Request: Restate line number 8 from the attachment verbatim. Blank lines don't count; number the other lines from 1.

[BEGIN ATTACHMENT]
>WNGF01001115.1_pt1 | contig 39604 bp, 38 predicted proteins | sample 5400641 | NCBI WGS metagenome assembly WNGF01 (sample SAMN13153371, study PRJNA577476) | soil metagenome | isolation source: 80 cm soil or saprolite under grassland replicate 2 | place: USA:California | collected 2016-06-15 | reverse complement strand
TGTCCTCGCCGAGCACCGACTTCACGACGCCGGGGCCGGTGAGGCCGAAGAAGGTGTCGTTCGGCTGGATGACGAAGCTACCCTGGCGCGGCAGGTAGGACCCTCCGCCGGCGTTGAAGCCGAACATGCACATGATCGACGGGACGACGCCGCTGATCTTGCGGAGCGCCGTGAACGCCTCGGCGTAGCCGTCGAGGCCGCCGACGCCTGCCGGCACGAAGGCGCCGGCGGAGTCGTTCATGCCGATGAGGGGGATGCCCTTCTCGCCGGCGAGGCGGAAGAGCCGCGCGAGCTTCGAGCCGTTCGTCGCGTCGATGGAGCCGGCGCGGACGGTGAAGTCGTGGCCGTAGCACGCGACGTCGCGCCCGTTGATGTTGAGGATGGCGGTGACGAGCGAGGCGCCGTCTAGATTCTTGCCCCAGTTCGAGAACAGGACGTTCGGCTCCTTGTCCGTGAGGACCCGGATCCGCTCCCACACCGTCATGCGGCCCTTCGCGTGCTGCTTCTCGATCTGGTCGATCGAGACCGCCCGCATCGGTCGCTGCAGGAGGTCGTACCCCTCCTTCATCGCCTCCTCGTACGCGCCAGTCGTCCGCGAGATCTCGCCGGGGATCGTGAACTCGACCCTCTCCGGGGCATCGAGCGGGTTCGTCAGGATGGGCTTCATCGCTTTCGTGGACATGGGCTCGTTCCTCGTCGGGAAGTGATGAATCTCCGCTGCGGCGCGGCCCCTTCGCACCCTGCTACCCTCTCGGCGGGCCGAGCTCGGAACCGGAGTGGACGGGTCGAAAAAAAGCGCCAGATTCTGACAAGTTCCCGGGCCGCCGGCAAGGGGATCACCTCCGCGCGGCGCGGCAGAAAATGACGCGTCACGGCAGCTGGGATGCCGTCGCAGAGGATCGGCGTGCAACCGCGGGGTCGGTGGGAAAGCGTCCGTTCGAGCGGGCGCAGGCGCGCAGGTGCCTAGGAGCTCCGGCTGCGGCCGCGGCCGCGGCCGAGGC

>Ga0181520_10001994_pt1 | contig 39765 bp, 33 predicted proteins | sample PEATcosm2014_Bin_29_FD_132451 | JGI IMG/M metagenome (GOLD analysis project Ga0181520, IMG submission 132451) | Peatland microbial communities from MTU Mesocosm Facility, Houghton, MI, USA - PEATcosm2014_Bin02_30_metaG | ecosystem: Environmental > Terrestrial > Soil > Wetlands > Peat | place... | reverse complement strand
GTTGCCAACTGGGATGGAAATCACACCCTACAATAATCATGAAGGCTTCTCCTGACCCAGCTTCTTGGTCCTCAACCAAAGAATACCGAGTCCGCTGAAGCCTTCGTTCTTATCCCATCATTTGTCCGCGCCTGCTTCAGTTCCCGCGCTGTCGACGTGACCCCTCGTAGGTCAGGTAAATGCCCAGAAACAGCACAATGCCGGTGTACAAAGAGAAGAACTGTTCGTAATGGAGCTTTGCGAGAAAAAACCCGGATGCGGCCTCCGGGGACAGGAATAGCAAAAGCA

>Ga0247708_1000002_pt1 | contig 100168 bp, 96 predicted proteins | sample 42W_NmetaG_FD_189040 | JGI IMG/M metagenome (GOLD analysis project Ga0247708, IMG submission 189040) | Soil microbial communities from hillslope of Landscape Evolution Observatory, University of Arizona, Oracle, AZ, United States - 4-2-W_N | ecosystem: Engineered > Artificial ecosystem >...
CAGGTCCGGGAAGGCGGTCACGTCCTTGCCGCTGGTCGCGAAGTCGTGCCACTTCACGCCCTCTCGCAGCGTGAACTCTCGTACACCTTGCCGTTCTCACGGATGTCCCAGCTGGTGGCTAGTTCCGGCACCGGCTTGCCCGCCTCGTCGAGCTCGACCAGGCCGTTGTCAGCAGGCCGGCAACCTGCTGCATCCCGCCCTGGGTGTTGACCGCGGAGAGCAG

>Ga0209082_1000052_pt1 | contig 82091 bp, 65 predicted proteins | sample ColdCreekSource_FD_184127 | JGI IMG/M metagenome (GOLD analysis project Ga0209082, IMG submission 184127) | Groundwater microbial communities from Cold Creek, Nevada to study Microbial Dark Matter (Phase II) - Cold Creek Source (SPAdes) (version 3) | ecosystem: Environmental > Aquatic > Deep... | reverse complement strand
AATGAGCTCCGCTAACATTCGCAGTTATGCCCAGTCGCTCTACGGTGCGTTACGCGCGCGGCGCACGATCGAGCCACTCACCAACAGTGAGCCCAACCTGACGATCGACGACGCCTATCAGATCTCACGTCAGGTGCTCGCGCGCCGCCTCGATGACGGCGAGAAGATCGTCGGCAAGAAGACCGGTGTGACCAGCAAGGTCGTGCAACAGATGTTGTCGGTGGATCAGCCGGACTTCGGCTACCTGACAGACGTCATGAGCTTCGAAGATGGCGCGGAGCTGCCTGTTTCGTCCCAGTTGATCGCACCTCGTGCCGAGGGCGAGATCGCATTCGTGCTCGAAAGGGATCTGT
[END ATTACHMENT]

AATGAGCTCCGCTAACATTCGCAGTTATGCCCAGTCGCTCTACGGTGCGTTACGCGCGCGGCGCACGATCGAGCCACTCACCAACAGTGAGCCCAACCTGACGATCGACGACGCCTATCAGATCTCACGTCAGGTGCTCGCGCGCCGCCTCGATGACGGCGAGAAGATCGTCGGCAAGAAGACCGGTGTGACCAGCAAGGTCGTGCAACAGATGTTGTCGGTGGATCAGCCGGACTTCGGCTACCTGACAGACGTCATGAGCTTCGAAGATGGCGCGGAGCTGCCTGTTTCGTCCCAGTTGATCGCACCTCGTGCCGAGGGCGAGATCGCATTCGTGCTCGAAAGGGATCTGT